This post has been inspired by one written the other day by my friend David Ford on his blog Wellcome Allotments. In a post illustrated with his characteristically awesome style of photography, David told us about how he deals with slugs and snails on his allotment. I can't hope to match the quality of David's photos, but I think my snails are at least as good as his!
This one was taking a dip in my birdbath when I spotted it - using it as a route to the succulent young leaves of my Bronze Fennel.
I let it get up to the Fennel leaves and have just a little munch before I removed it... it died happy!
Here is a different type of snail, but still attracted by the same plant:
I photographed the same subject with the flash too - it produces a very different effect.
A more welcome and very different sort of creature (and usually a very fast-moving one) is the bee:-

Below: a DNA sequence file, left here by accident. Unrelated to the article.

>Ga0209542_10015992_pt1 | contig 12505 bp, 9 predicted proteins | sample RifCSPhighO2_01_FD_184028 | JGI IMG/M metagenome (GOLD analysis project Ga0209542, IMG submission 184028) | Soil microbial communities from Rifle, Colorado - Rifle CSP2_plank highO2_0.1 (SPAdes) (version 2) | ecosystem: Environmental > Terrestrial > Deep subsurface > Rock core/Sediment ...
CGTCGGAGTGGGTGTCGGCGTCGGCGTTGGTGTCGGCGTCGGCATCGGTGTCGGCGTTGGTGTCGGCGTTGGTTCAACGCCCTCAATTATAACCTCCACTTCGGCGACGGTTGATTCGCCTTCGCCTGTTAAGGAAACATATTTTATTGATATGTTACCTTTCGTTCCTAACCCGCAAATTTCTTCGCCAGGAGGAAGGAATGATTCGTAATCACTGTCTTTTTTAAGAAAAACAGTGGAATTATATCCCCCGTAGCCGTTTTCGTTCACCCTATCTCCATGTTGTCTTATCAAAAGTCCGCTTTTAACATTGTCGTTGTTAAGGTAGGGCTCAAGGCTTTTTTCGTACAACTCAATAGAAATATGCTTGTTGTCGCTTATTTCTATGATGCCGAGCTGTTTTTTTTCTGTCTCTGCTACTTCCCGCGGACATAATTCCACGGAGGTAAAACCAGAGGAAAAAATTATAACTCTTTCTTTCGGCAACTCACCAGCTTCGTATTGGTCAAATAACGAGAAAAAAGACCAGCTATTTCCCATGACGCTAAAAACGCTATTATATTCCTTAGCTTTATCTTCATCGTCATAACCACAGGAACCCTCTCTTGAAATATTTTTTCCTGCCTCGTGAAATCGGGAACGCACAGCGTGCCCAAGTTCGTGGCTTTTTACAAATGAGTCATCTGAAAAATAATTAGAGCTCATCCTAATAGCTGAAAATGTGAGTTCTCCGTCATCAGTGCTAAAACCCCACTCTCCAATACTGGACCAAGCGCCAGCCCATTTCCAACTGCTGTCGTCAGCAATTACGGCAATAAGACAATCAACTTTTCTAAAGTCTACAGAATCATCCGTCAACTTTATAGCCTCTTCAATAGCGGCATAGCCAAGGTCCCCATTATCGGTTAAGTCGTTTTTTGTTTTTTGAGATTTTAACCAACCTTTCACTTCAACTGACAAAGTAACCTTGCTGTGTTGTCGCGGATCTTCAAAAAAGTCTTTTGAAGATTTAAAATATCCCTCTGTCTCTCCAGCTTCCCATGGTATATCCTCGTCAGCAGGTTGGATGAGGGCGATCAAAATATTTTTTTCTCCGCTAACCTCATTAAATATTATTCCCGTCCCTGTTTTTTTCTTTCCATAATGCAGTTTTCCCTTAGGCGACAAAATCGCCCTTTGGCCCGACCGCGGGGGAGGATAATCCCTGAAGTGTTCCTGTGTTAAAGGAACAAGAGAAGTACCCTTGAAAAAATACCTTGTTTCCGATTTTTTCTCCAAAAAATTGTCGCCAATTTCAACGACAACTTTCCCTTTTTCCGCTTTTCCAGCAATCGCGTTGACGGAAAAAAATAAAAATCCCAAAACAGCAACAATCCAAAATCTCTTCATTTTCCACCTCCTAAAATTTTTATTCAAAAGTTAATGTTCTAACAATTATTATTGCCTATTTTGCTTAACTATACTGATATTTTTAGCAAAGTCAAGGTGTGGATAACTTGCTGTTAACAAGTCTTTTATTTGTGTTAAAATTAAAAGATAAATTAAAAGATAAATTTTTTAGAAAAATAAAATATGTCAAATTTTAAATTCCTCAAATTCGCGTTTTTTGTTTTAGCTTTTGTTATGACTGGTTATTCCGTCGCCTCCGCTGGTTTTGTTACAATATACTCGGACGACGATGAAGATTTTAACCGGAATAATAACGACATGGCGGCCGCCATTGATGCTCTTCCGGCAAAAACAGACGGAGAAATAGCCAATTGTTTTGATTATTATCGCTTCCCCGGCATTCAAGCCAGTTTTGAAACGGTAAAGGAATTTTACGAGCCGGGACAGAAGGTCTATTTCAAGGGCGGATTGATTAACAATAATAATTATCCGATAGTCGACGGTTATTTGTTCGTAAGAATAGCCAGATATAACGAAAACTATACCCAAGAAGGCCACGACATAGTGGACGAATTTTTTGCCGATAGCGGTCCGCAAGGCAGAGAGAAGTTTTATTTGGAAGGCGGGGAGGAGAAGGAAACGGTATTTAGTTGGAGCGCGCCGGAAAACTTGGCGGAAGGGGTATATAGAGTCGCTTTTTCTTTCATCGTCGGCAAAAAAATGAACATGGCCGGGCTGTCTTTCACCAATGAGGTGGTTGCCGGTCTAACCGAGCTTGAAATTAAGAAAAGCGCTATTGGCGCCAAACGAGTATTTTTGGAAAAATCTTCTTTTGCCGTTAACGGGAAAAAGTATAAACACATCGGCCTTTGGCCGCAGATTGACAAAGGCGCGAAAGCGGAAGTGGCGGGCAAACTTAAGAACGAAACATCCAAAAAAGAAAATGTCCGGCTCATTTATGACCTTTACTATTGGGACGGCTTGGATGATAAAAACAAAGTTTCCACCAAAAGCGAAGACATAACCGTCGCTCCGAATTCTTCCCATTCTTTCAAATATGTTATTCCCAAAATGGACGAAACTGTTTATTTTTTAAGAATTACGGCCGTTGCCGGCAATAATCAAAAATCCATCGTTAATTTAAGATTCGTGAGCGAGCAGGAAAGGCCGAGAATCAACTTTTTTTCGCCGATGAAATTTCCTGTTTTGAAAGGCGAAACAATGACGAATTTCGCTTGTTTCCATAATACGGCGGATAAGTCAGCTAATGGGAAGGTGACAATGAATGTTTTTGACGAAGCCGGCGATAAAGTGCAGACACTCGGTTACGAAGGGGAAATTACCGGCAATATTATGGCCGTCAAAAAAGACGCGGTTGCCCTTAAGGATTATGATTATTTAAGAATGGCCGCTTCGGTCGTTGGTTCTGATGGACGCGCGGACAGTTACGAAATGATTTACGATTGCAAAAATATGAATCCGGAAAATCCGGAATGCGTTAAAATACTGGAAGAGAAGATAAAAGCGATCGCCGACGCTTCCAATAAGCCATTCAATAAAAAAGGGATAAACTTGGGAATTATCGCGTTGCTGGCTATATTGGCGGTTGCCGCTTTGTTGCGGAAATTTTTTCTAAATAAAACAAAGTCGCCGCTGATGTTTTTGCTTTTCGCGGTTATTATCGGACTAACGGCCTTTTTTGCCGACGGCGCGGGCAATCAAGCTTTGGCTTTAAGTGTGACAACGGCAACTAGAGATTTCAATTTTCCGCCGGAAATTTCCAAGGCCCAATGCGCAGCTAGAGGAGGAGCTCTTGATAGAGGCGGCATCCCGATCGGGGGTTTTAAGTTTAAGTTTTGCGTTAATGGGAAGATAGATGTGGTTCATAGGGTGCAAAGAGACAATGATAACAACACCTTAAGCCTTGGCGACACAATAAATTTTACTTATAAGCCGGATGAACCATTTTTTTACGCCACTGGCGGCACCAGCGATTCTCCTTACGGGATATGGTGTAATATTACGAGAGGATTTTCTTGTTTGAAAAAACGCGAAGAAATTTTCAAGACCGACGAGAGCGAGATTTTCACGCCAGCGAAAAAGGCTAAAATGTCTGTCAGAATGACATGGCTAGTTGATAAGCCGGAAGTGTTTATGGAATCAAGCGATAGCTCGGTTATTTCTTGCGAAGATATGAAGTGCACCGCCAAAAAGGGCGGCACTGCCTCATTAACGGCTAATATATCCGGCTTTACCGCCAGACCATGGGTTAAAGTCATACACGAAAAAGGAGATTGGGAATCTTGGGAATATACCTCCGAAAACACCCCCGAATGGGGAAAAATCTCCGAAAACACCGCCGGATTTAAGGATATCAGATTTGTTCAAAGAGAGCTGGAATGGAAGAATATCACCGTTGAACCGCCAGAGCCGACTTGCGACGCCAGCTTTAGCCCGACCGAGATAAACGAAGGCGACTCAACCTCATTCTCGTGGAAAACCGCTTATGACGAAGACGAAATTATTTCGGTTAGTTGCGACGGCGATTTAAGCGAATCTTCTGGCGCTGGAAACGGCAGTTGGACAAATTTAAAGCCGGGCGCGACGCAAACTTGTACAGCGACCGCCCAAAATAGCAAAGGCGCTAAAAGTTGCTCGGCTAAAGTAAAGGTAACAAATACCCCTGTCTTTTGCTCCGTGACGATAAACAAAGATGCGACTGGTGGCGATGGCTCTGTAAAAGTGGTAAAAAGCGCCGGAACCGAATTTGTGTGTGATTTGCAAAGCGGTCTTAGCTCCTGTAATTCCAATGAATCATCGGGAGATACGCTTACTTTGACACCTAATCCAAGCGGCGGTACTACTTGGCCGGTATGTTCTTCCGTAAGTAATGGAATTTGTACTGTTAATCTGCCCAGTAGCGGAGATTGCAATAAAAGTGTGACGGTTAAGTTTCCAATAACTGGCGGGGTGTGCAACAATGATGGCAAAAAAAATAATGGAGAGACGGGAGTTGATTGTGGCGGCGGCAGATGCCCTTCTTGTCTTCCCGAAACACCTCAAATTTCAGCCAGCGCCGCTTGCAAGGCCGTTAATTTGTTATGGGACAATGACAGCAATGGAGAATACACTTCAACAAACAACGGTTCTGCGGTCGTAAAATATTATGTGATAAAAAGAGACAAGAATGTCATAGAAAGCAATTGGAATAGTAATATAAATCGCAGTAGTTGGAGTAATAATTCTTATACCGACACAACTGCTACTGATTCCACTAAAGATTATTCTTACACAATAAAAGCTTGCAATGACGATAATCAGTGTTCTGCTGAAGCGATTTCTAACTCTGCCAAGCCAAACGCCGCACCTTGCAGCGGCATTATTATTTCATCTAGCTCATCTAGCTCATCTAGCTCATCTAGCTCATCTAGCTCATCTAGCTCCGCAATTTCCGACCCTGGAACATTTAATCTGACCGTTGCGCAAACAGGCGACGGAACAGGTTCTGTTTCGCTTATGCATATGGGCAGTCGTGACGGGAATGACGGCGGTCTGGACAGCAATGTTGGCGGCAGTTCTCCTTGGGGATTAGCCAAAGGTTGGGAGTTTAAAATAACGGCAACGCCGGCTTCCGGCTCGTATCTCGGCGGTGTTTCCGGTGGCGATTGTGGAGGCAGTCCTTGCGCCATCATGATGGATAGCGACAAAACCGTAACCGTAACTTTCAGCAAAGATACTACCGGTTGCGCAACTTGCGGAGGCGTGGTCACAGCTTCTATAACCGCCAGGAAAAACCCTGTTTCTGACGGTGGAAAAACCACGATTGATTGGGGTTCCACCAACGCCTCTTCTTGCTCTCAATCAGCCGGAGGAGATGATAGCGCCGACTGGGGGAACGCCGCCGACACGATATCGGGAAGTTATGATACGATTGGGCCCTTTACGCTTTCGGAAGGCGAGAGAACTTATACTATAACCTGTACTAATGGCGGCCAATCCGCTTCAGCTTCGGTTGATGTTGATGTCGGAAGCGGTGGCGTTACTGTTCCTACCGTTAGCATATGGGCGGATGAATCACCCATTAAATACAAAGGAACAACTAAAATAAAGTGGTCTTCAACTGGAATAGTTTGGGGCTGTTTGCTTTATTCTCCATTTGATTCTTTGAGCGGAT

I'll be honest and admit that this particular bee was very lethargic - perhaps tired; perhaps injured (is one of its back legs broken?) - and thus much easier to photograph than you would expect.
This next one is a Hoverfly of some sort; I don't know which. Here it is not hovering, but sitting still, sipping nectar from a cucumber flower.
The fact that bees are in danger and in decline is well-known. The reasons are less uniformly ageed. In the circumstances, the Hoverfly may become more important than hitherto, perhaps eventually replacing the bee as the primary pollinator of our food plants.